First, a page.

That afternoon I took the package from her and began pulling off bright ribbons when I sensed her watching my hands. The scars don’t show too much anymore; only small, vaguely shiny little circles remain to mark the places where nails from the Oxy-Con packing crate slammed through flesh and bone. But the hole left in Fiora’s life was considerably larger and didn’t show at all on the outside. We rarely talk about her twin brother’s death and our own encounter with his murderer. The memories are there, though; they show in Fiora’s eyes when she watches my hands; they show in the sad gentleness with which she touches the scars, giving me silent apologies that I never asked for and certainly don’t deserve.
Fiora brushed the corner of my mustache and traced my mouth with an elegant, smooth fingertip. “This present is to keep you out of trouble while I’m gone,” she said in a husky voice.
“I’m perfectly capable of amusing myself,” I said, deliberately misunderstanding her. I ripped the gift paper with more force than necessary.
“That’s what I am trying to prevent,” she retorted.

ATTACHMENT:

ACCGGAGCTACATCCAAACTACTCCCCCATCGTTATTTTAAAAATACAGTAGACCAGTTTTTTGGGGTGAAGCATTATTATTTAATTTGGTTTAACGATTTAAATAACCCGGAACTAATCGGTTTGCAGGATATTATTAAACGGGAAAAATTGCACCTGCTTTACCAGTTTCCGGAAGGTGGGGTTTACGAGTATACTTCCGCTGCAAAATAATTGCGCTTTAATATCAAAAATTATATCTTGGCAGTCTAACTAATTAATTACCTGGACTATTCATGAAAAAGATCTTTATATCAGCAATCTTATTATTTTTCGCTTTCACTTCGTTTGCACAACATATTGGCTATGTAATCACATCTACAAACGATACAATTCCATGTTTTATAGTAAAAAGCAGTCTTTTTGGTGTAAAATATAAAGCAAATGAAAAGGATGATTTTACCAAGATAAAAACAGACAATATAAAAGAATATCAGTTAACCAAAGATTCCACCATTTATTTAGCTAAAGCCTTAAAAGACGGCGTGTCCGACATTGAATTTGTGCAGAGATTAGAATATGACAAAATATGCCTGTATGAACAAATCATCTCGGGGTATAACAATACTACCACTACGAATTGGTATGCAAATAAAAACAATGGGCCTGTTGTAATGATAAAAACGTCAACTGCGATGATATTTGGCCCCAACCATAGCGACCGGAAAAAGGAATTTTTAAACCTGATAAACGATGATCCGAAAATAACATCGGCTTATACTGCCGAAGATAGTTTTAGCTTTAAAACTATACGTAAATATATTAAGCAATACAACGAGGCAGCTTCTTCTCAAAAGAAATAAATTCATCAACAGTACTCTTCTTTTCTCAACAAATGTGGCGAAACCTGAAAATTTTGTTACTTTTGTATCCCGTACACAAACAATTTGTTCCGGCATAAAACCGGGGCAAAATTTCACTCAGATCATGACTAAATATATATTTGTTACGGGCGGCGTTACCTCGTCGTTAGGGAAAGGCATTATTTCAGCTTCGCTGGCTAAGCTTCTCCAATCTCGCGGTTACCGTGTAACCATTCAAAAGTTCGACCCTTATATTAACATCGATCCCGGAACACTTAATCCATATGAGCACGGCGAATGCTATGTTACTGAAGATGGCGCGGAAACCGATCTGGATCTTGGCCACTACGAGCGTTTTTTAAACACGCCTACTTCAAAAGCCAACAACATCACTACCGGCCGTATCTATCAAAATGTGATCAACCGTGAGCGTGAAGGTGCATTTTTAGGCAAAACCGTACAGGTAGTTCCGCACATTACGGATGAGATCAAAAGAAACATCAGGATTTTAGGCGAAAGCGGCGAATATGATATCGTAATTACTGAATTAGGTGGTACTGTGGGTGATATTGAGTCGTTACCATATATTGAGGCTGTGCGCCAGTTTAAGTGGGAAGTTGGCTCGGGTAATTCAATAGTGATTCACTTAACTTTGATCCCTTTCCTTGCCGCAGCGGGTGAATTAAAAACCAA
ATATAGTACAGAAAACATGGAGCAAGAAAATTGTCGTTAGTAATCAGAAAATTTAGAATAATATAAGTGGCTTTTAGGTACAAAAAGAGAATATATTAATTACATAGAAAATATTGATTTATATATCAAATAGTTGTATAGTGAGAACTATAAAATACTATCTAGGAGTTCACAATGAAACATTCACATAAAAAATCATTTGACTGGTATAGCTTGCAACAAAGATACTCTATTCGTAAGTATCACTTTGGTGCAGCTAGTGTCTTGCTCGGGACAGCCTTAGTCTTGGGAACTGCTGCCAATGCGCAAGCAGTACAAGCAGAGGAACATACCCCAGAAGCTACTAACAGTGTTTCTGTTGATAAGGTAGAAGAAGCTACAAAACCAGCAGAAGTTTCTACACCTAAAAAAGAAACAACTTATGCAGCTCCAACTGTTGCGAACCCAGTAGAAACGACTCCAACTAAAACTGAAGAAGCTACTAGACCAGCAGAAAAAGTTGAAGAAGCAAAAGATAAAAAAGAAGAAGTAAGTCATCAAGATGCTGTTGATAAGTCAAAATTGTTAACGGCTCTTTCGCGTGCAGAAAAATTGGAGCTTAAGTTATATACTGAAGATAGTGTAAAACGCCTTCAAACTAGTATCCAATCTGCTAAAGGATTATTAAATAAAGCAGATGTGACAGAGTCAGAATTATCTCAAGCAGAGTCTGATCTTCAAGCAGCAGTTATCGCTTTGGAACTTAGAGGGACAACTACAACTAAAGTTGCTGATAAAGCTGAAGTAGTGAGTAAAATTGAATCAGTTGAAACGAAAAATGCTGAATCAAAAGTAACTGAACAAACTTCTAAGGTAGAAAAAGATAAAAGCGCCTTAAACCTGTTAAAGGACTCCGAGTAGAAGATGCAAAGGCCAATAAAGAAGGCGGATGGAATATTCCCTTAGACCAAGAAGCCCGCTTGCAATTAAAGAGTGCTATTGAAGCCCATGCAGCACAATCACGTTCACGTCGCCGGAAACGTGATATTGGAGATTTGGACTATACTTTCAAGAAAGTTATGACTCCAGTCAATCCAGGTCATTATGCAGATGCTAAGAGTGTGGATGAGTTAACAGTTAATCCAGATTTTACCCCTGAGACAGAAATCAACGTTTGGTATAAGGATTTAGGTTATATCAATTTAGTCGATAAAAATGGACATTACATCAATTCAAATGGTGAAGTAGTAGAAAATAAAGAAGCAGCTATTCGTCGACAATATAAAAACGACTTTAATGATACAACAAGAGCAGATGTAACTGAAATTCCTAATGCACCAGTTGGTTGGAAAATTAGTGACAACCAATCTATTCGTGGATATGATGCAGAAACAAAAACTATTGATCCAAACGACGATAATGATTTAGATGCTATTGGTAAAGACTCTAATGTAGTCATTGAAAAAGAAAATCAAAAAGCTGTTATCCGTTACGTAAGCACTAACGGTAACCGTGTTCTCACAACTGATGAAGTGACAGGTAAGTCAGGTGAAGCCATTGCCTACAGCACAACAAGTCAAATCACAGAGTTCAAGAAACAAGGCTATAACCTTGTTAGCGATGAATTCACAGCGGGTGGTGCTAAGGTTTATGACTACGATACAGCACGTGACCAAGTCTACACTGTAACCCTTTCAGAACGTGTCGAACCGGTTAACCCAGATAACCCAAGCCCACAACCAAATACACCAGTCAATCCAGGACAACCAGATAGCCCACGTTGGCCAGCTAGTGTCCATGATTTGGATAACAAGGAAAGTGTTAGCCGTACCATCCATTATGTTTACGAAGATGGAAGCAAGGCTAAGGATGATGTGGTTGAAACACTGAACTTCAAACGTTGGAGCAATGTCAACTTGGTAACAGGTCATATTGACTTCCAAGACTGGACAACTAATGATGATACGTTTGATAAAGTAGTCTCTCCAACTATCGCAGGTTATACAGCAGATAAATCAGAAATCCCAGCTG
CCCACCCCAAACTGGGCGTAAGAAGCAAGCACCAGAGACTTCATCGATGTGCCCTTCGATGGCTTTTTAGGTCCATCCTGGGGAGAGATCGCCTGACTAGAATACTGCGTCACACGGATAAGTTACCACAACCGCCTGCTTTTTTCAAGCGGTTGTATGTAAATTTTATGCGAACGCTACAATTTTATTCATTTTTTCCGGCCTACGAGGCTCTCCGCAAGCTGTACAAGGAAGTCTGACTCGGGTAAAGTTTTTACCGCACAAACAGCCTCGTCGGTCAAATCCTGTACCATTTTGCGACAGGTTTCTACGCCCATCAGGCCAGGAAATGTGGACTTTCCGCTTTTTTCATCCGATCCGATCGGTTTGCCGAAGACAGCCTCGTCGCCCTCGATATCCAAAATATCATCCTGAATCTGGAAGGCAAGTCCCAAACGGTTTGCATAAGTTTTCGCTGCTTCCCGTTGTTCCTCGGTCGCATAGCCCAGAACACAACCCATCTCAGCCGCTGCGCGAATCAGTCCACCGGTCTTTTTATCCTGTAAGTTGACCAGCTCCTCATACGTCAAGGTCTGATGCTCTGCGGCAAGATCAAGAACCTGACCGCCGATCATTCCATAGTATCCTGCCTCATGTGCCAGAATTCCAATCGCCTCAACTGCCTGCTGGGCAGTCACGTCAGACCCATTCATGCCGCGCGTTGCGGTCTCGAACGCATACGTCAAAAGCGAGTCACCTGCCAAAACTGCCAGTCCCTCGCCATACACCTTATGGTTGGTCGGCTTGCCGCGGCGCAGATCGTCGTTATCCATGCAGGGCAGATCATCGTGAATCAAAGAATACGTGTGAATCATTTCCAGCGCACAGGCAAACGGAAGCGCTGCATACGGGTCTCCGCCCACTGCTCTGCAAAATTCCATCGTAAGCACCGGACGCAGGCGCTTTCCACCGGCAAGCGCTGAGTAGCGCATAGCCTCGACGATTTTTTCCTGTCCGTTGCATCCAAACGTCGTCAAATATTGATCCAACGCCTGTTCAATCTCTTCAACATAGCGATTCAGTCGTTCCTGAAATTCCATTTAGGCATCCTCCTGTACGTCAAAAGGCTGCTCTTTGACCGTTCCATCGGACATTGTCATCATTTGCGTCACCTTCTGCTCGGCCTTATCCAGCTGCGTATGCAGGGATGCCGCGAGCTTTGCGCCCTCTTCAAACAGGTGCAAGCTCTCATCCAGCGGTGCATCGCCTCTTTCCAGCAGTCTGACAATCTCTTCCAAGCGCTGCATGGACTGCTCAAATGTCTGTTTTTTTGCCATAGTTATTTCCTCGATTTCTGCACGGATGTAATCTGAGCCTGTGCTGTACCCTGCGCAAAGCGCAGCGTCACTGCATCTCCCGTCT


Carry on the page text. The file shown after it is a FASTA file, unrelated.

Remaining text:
“Then this had better be a hell of a lot sexier than the square box suggests,” I muttered.
Fiora slid a nail into the crease between my lips and I opened my teeth to catch it. Like I say, we have a very complicated relationship with a pretty simple core.
“Sex is a part of this,” she said, tapping the package. “But it has a lot of other things you like, too. Power and competition, courage and cowardice. All the bloody absolutes that fascinate you.”
With that introduction I was not expecting a bird feeder. I gave her a look that had become familiar after years of marriage and separation.
“Love,” she whispered, bending over, ruffling my hair and nerve endings, “have I ever misled you?”
There was an obvious answer to that, but pinpointing the specifics was as elusive a task as identifying the fragrance Fiora wore.
“On second thought,” she said, “don’t answer. It’s such a beautiful day.”
As she reached for the cardboard carton, she gave me that special smile, the one that crushes hearts—or makes them whole. She was right. It was a beautiful day. I smiled in return, admiring the way her hair and body shimmered beneath sunlight and pale green silk. I saw her hesitate and knew that she was thinking about chucking the bird feeder in the koi pond and dragging me off to bed. Then she sighed and began prying at the stubborn package.
“No?” I asked softly.
“No,” she said, regret clear in her tone.